Wednesday, July 31, 2013
A few nights ago I watched an old film on TV. Nothing unusual about that – in Greece the TV channels (those that are left) wallow in the doldrums during the summer. The good series have drawn to their conclusions, news programmes rely heavily upon interviews on beaches or on city pavements that, together with the pedestrians who are trying to avoid the facetious questions of the TV interviewer, are about to melt.
Two of the Greek channels spend entire weekday evenings on Turkish serials that are immensely popular and seem to have had an inordinate amount of influence on the current fondness of the Greek male for heavy beards and bald heads, others show the same foreign series that are showing at the same time on satellite channels.
It all gets very confusing especially when you remember that Greeks are supposed to hate Turks, but then few people really bother with TV in summer and it is too hot to carry on with the hatred anyway..
Me, I am going to pause here for a granita.
The old film, however, was one of my favourites.
‘You’ve Got Mail’ with Tom Hanks and Meg Ryan.
The plot is quite Shakespearean in its way. Two people, carrying on an email correspondence that becomes a cyber romance. In real life, they have met and don’t much like each other, do not realize they are getting quite cozy with each other on the Internet and each is involved in an unhappy relationship. See what I mean? Very As You Like It. He owns a chain of giant retail book stores, she owns a tiny bookshop that is threatened by the opening of one of the superstores round the corner from her premises. True love prevails and he learns that life is not all about huge profits. Charming.
I adore films about bookshops. Remember the one in ‘Notting Hill’? Hugh Grant never managed to convince me that he really cared much about his shop until Julia Roberts walked into it. His assistant was much more true-to-type. A man with a real knowledge of books.
A favourite film of this genre was ‘ 84 Charing Cross Road’. Starring Anne Bancroft and Anthony Hopkins it was adapted from a book of correspondence exchanged between an American woman (Helen Hanff) and a London antiquarian bookseller during WWII . The book became a classic, adapted for stage, film and TV, but sadly not available in Kindle format. This was the original bookshop.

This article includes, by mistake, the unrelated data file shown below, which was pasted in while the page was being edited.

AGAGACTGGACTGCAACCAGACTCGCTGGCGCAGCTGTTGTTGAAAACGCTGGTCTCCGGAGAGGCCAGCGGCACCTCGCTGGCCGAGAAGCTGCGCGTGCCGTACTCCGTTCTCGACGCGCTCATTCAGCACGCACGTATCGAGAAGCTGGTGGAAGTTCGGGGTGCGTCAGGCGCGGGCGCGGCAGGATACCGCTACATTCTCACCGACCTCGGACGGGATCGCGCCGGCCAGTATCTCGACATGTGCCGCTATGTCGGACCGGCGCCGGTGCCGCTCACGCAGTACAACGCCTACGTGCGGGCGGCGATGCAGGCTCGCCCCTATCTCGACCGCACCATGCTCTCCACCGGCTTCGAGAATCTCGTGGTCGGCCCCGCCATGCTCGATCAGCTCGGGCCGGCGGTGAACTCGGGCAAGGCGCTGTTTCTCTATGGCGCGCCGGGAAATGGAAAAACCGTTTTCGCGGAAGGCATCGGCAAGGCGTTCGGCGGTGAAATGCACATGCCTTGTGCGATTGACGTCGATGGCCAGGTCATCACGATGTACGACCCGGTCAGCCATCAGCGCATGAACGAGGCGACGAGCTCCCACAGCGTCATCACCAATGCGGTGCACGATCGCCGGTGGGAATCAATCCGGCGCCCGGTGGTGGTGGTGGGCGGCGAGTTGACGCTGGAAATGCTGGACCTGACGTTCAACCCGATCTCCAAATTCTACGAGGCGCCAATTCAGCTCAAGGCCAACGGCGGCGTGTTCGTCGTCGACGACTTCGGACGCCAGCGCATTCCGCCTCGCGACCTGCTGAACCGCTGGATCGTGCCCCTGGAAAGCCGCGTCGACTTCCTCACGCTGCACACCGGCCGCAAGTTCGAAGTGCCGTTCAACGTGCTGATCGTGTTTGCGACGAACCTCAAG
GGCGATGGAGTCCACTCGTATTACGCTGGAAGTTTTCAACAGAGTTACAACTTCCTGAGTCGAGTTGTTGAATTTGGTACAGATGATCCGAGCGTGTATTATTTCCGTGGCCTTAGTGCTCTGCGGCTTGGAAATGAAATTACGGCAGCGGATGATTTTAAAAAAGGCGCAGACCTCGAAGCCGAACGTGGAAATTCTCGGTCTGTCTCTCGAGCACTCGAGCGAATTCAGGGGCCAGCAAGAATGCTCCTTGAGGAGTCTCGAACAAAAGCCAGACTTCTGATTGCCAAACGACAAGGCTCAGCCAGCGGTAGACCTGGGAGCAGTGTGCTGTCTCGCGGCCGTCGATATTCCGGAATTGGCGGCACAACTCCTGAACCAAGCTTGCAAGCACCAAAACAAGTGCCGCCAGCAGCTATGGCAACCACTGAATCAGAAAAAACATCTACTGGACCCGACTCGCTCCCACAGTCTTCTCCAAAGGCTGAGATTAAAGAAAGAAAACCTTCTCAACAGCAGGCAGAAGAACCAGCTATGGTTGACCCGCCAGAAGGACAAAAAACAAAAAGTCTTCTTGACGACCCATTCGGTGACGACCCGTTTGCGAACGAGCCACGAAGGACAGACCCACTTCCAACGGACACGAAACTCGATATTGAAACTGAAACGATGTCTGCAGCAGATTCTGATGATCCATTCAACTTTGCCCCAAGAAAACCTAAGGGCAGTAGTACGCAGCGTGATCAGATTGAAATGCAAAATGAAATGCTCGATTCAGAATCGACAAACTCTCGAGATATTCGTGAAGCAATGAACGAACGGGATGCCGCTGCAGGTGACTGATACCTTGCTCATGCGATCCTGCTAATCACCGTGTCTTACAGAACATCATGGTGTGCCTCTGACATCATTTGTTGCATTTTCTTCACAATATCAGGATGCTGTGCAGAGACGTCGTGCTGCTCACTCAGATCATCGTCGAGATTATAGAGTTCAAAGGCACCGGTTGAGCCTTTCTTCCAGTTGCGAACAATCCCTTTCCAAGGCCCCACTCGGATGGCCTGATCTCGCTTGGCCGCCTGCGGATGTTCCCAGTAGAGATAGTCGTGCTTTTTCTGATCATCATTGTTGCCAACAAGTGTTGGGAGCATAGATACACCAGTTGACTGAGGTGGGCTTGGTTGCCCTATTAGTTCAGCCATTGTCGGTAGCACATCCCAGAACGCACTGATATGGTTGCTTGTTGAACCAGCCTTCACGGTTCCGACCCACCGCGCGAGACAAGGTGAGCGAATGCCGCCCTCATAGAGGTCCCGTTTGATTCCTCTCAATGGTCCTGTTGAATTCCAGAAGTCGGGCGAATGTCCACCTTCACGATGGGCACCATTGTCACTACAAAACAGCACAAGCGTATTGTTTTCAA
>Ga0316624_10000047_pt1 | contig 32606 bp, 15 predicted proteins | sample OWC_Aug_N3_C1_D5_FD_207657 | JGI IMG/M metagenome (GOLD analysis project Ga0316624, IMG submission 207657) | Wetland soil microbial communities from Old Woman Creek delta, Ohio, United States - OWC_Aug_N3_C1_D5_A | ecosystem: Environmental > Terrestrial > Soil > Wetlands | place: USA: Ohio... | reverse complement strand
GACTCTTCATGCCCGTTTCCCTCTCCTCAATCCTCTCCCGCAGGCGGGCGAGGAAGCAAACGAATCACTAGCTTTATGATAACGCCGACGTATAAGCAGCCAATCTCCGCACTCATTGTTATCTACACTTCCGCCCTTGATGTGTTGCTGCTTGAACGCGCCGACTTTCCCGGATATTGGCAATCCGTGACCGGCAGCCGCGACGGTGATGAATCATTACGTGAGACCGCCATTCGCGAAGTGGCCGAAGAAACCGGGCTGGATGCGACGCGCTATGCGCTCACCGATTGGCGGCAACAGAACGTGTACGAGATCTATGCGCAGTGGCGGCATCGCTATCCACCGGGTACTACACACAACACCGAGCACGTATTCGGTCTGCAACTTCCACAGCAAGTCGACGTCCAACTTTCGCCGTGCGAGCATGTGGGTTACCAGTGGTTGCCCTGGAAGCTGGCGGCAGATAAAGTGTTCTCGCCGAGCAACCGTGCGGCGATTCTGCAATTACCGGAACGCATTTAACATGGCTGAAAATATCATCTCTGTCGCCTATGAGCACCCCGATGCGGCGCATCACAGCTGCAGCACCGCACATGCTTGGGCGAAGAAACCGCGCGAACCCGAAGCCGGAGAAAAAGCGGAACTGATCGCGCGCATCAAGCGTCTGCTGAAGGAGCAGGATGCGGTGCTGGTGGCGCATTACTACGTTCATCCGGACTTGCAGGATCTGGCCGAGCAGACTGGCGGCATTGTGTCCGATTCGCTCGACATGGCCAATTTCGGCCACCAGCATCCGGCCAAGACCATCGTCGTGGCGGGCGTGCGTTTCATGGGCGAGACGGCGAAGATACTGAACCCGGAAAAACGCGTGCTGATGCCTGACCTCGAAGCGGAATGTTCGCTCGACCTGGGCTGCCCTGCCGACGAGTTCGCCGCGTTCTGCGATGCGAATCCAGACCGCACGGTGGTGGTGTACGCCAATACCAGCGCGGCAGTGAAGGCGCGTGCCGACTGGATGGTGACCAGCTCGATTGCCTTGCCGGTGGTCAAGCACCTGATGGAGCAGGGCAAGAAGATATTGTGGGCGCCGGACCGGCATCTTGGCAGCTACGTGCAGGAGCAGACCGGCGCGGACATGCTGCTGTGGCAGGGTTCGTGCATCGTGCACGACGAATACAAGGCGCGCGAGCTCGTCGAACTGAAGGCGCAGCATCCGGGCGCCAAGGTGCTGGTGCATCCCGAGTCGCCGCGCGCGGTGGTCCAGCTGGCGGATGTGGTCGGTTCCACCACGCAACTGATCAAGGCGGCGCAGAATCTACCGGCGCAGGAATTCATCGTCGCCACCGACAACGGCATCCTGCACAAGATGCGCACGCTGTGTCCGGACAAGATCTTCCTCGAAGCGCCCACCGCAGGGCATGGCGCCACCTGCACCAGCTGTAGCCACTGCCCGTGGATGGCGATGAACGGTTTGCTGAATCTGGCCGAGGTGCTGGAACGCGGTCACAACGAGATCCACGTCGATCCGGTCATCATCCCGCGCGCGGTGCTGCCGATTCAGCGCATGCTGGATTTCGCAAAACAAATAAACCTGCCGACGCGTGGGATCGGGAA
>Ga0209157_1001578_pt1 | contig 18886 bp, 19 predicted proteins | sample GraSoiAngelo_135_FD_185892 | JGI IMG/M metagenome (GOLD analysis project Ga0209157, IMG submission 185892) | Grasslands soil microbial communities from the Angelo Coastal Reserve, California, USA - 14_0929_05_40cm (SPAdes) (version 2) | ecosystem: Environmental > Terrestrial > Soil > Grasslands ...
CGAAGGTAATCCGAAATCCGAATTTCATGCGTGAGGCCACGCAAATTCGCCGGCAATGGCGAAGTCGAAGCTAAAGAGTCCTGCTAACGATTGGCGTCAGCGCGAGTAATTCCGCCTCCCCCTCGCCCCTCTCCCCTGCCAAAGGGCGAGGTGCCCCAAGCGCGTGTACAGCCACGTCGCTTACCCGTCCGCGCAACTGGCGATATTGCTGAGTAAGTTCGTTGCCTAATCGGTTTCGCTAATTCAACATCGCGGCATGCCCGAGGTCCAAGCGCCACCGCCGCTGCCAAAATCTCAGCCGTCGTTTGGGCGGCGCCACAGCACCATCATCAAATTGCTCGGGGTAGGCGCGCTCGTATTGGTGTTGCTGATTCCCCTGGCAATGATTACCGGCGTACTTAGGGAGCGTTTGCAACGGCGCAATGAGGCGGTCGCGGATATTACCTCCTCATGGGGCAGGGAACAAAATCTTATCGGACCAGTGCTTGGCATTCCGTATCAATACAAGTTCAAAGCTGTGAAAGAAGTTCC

Yes I know – I always said I would never buy a Kindle. But then one was bought for me, and I have rediscovered the infinite pleasure of browsing for books. With a Kindle, you can get samples of books – and quite generous samples too – delivered to your own device, to be pored over in comfort and at leisure. You don’t even have to buy them if they prove to be less interesting than you expected, or too expensive. Two thirds of the fun is in browsing the virtual bookshelves, just as it was in a real bookstore. Imagine the joy of browsing in one of these bookstores, in Portugal and Holland respectively.
But in the old days, sampling the books meant leaning uncomfortably against the shelves, or squatting on the floor, or perching on the bottom rung of the handy ladder. Kindle lets you take the samples home and keep them too.
It’s almost as good as this:
It’s rather like re-living the days when I joyously discovered the modern bookshop.
Books were always a big part of my life – at home we had books everywhere including in the loo, and my first job after leaving school was in a public library.
When I first lived in Greece, books were for many years not top of anyone’s list of priorities; it came as a revelation to visit Canada for the first time and discover Chapters.
Chapters was the appropriate name of a chain of bookstores across Canada, that offered not only a huge selection of books, magazines and computer software, but the opportunity to browse in comfort at one of the many convenient tables, or lounge on a comfy old sofa and read for hours without being moved on or urged to buy anything. (There was even a fireplace – albeit fake – to add to the sense of homely relaxation). You could select as many books as you liked and take them to a seat, read for hours or make notes on your laptop, and return the books to the shelves when you had finished. You could get coffee, soup or tea and a muffin and there were toilets. Members of staff would read to kids. You could also read magazines, with the proviso that if you stained, creased or removed pages, you would have to buy the thing.
Chapters was and I hope still is, highly popular with seniors, the unemployed, and students. They do also sell quite a lot of books.
Similar user-friendly bookstores opened in the UK and there are even some in Greece.In Corfu there are some amazing book collections, mostly in private homes. I had the great pleasure some years ago of cataloguing the many books belonging to a very wealthy man with a superb villa (or two) in Corfu. I was able to handle antique books of great value and scarcity. Corfu was at one time a repository of many ancient and historic books and documents but so many of those were destroyed or looted during the Second World War. Other books. including valuable Venetian tomes, have literally mouldered away in abandoned mansions or have 'disappeared'. That makes me very sad, but them I am a devout booklover. I cannot bear to see them mistreated.
What a fascinating world that of books is. And now there is the Kindle, a boon to those with deteriorating sight, a gateway to that world that was in danger of becoming lost to someone like me who simply does not see as well as she once did but still hasn’t lost all her marbles.
Time for a classic Greek frappe methinks!